Thursday, June 30, 2011

Honesty thoughts

"No man has a good enough memory to make a successful liar."  ~Abraham Lincoln

"It is not without good reason said, that he who has not a good memory should never take upon him the trade of lying."  
~Michel de Montaigne, translated

"The truth is the only thing worth having, and, in a civilized life, like ours, where so many risks are removed, facing it is almost the only courageous thing left to do."  ~E.V. Lucas

I like the Pinocchio concept.


  1. But does it count as regular old lying if a person has said it so long and so loud that s/he really begins to believe it IS the truth?? Is Truth always truth, or is "reality" subjective? ... Pain is inflicted either way, of course.

  2. To answer Jenn's question ... I once had a friend, in high school, who had told so many lies over the years that he could no longer distinguish lies from the truth. He would tell a lie when the truth would have served his purposes much better than the lie that he made up instead.

    I think his ability to understand reality had been so distorted and weakened by all the lies he had told, to himself and to others, that he completely lost confidence in his ability to understand the truth. So, he found it easier to make up a story as he went along because he could no longer grasp the whole truth himself or explain it to someone. By lying he could fool himself into believing that he was in control of the outcome of the story.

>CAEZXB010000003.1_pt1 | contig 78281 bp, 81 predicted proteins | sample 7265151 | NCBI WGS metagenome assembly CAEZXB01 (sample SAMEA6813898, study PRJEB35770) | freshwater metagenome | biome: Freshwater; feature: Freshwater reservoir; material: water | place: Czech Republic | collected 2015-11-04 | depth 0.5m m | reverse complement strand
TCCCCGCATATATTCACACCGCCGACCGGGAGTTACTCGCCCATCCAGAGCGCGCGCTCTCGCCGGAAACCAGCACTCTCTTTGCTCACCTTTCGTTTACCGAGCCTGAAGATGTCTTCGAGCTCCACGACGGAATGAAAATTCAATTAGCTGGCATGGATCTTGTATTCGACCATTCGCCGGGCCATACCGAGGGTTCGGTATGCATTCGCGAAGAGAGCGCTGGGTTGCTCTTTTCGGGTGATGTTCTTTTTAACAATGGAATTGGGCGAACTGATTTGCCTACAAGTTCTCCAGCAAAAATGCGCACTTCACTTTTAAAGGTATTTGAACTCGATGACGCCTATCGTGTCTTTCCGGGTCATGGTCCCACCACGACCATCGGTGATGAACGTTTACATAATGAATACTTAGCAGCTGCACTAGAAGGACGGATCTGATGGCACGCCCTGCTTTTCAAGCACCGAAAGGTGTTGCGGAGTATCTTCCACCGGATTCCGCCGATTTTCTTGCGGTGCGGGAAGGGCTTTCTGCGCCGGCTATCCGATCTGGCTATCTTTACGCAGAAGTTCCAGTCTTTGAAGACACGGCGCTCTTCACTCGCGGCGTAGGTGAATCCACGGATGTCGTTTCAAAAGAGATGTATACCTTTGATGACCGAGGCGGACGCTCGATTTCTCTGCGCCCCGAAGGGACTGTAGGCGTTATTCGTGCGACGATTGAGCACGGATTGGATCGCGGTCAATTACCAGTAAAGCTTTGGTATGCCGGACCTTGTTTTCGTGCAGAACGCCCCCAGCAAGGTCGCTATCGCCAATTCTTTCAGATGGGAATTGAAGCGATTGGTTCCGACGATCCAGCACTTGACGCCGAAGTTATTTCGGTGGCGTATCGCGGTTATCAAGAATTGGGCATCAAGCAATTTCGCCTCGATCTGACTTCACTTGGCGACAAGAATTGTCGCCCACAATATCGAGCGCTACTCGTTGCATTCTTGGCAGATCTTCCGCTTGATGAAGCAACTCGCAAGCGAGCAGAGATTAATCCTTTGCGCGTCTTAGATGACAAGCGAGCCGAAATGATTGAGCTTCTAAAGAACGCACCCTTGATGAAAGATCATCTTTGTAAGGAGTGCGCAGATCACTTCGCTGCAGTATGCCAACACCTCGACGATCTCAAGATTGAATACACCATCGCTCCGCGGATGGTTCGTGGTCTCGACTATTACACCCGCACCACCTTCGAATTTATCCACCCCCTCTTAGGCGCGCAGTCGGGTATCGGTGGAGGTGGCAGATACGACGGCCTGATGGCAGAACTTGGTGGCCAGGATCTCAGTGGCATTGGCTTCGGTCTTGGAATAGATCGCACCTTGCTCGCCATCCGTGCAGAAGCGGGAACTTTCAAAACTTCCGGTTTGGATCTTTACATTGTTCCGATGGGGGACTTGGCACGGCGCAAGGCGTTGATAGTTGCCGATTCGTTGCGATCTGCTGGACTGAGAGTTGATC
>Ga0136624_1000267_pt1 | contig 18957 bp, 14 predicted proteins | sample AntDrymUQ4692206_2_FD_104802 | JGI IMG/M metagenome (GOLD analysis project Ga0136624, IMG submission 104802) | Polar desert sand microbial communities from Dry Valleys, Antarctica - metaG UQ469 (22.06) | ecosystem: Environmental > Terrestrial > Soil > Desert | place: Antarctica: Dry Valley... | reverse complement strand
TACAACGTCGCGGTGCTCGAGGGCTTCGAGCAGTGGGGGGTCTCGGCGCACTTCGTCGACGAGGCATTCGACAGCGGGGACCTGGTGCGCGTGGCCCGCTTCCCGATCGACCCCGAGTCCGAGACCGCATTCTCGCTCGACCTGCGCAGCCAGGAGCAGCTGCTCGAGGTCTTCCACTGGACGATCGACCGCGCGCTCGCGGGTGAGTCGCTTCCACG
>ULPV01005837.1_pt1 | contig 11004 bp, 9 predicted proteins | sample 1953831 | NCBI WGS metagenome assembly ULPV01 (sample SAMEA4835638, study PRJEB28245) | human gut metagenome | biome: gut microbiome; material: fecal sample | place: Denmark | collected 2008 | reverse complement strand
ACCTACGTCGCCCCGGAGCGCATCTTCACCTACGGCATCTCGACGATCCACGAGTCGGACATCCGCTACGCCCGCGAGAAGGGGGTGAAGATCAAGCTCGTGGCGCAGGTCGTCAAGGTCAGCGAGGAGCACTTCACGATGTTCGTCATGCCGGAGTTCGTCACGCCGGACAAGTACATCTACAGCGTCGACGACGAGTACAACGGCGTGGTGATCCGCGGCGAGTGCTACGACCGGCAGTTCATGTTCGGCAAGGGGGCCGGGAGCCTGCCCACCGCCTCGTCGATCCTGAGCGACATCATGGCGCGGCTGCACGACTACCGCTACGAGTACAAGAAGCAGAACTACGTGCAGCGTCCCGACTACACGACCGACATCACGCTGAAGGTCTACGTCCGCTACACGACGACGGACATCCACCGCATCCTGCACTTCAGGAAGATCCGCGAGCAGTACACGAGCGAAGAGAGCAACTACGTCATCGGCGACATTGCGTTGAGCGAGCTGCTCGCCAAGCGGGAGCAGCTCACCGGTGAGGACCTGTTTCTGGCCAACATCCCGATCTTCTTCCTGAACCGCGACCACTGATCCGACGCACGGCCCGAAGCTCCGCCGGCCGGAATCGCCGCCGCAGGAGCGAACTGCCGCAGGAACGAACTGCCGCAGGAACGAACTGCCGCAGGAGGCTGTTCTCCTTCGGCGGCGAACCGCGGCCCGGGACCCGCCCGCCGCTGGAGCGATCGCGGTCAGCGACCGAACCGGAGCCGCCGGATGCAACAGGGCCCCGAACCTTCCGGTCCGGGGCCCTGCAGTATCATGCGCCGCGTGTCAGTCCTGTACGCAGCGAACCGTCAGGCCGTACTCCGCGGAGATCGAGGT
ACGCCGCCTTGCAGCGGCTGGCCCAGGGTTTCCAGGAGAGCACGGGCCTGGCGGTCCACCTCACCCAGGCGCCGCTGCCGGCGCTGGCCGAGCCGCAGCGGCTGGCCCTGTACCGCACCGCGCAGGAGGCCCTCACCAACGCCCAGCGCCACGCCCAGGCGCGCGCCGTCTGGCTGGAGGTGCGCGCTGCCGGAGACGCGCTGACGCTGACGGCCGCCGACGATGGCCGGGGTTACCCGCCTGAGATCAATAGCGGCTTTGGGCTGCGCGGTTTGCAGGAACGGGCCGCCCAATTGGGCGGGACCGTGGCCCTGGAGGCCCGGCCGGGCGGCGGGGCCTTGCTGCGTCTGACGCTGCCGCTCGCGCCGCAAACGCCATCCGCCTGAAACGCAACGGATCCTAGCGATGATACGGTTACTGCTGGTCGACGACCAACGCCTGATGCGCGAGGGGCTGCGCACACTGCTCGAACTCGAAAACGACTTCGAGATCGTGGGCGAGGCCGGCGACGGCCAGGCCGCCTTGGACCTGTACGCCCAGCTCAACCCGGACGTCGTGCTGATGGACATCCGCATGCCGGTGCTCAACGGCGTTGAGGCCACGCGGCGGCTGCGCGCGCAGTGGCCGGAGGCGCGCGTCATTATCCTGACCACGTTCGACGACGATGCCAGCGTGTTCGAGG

Reality is not subjective. Sooner or later, it falls upon us with unremitting and unmerciful consequences for our choices. If we have made good choices, then we reap the good rewards that those kinds of choices bring. If we have made selfish, bad choices, then we reap the rewards (or punishments) that those choices bring. We can choose our actions . . . we cannot choose the consequences of our actions.

    Yes, sometimes we can escape the consequences for a while by telling ourselves or others additional lies, but in the end we cannot escape the consequences that grow out of our choices, no matter how much we lie to ourselves.

    Choosing the path that seems easiest in the short run, even though we know it is wrong, is the worst form of lying to ourselves. In the end, we will not be able to use the excuse that, "I lost touch with reality" because we consciously chose the path that led to our losing touch with reality. We can lie to ourselves and convince ourselves that we shouldn't have to endure the effects of reality, but in the end they will come crashing down upon us whether or not we think we deserve them or whether or not we think they are fair.

    "It's not fair!" will be no excuse in the end.


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